Yup, you read that right. Watchmen 2 is coming to your favourite comic retailer, along with a ton of Watchmen prequels, DC announced yesterday. The whole roster of writers and artists taking over the one comic property long considered untouchable reads like this:
● RORSCHACH (4 issues) – Writer: Brian Azzarello. Artist: Lee Bermejo
● MINUTEMEN (6 issues) – Writer/Artist: Darwyn Cooke
● COMEDIAN (6 issues) – Writer: Brian Azzarello. Artist: J.G. Jones
● DR. MANHATTAN (4 issues) – Writer: J. Michael Straczynski. Artist: Adam Hughes
● NITE OWL (4 issues) – Writer: J. Michael Straczynski. Artists: Andy and Joe Kubert
● OZYMANDIAS (6 issues) – Writer: Len Wein. Artist: Jae Lee
● SILK SPECTRE (4 issues) – Writer: Darwyn Cooke. Artist: Amanda Conner
Each week, a new issue will be released, and will feature a two-page back-up story called CURSE OF THE CRIMSON CORSAIR, written by original series editor Len Wein and with art by original series colorist John Higgins. There will also be a single issue, BEFORE WATCHMEN: EPILOGUE, featuring the work of various writers and artists, and a CRIMSON CORSAIR story by Wein and Higgins.
Certainly some heavy hitters in that list – Brian Azzarello is infamous for his take on Joker (so much so he is partially responsible for Heath Ledger’s legendary take on the Clown Prince of Crime), J. Michael Straczynski has written nearly every character in both the DC and Marvel universes at this point, and Darwyn Cooke is, well, Darwyn Cooke.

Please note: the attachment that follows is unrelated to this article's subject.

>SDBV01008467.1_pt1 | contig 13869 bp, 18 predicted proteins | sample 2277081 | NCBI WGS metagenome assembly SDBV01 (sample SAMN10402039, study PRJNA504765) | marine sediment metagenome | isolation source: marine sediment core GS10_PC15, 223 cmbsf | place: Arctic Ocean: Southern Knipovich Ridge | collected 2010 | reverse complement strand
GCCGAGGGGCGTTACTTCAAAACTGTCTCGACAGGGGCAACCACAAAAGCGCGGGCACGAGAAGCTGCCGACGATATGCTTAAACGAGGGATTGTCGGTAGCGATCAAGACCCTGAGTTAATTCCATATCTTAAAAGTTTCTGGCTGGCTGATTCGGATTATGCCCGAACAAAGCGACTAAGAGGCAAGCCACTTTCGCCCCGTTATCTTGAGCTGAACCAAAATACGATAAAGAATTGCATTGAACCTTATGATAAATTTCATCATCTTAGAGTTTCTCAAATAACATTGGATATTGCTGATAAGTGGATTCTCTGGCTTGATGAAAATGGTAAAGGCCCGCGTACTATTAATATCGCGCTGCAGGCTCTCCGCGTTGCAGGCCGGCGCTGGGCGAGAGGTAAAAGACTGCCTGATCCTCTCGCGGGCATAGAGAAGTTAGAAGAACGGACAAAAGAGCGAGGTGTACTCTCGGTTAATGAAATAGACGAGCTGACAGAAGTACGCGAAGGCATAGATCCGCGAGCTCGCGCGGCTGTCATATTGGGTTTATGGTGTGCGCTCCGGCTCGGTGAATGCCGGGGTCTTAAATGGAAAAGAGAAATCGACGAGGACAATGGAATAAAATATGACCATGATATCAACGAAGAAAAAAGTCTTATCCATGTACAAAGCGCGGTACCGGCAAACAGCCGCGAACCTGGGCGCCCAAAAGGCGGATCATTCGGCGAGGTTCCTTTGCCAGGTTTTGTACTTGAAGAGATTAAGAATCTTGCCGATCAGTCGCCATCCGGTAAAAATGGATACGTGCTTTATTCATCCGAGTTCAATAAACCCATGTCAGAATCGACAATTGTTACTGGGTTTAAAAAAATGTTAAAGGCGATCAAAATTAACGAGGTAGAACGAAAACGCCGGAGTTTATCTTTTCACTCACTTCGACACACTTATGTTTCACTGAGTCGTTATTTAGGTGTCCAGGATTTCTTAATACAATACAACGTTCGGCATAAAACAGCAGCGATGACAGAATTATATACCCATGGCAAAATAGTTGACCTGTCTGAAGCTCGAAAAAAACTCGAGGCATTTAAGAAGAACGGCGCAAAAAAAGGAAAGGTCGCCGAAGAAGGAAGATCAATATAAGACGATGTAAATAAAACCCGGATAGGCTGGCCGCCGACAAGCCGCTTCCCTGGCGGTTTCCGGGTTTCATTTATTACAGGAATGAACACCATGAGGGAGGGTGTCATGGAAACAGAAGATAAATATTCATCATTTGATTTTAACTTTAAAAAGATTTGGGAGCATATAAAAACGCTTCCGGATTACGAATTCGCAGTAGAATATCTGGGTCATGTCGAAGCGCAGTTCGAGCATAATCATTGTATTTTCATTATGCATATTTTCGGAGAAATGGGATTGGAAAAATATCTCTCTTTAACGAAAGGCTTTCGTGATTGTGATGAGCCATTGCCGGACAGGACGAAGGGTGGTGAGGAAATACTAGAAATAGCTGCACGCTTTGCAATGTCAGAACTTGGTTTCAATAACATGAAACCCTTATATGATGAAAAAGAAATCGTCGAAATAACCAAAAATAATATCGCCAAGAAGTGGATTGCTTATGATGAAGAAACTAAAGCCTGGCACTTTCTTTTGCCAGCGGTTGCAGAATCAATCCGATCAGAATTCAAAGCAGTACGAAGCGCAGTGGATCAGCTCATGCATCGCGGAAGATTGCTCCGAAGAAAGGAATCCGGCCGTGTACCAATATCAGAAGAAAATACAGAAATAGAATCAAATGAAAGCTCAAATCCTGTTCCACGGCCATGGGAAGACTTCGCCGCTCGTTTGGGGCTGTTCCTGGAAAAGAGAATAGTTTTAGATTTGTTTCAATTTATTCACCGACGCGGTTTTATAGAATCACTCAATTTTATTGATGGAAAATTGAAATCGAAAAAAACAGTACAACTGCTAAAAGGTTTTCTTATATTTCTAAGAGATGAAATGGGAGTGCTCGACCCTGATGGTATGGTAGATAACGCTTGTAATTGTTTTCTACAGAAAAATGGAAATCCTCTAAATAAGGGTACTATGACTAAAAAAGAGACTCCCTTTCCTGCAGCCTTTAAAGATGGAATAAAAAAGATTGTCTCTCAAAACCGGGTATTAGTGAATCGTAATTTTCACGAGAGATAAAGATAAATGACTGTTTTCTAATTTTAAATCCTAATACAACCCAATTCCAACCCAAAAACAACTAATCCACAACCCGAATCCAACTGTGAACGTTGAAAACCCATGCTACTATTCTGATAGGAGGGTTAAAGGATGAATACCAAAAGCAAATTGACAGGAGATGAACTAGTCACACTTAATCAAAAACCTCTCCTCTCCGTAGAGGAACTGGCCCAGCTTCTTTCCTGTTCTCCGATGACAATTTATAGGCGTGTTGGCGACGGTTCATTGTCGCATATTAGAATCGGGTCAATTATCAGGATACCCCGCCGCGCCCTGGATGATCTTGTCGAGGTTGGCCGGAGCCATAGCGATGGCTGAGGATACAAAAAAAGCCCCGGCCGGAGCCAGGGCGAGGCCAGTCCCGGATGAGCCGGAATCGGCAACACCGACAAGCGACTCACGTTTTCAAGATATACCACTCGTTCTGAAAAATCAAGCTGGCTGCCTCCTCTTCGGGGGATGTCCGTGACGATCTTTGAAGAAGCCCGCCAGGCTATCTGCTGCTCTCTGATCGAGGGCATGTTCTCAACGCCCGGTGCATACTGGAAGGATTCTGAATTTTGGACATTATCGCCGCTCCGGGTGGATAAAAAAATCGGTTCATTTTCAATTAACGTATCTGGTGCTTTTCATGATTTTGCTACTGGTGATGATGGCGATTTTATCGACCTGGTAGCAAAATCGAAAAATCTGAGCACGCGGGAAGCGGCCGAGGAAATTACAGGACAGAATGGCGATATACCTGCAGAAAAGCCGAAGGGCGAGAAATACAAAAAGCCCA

Sounds like DC’s keeping on making bold steps in their effort to keep their recent stranglehold on the comic marketplace.
So what does Alan Moore think about this? Well, he told the New York Times:
“I tend to take this latest development as a kind of eager confirmation that they are still apparently dependent on ideas that I had 25 years ago.”
So, yeah, he’s excited about it.
Obviously he isn’t too happy about it. His problems with DC are quite well known, and he did slave over this story for years to bring it to fruition. It has to be tough for him to see these characters taken over by others. It’s like watching someone else teach your child how to ride a bike.
And then kidnapping them.
So why is DC doing this? Well, the New York Times asked Brian Azzarello, and he gave an answer that makes you wonder how he manages to write stuff for a living (sorry, Brian, maybe they just ran the worst quote, but really):
“I think the gut reaction is going to be, ‘Why?’ ” Mr. Azzarello said in a telephone interview. “But then when the actual books come out, the answer will be, ‘Oh, that’s why.’ ”
Ah, cool. Thanks for clearing that up.
Well, once again, The Simpsons partially predicted the future.
If you want to see the covers, check ’em out over at io9.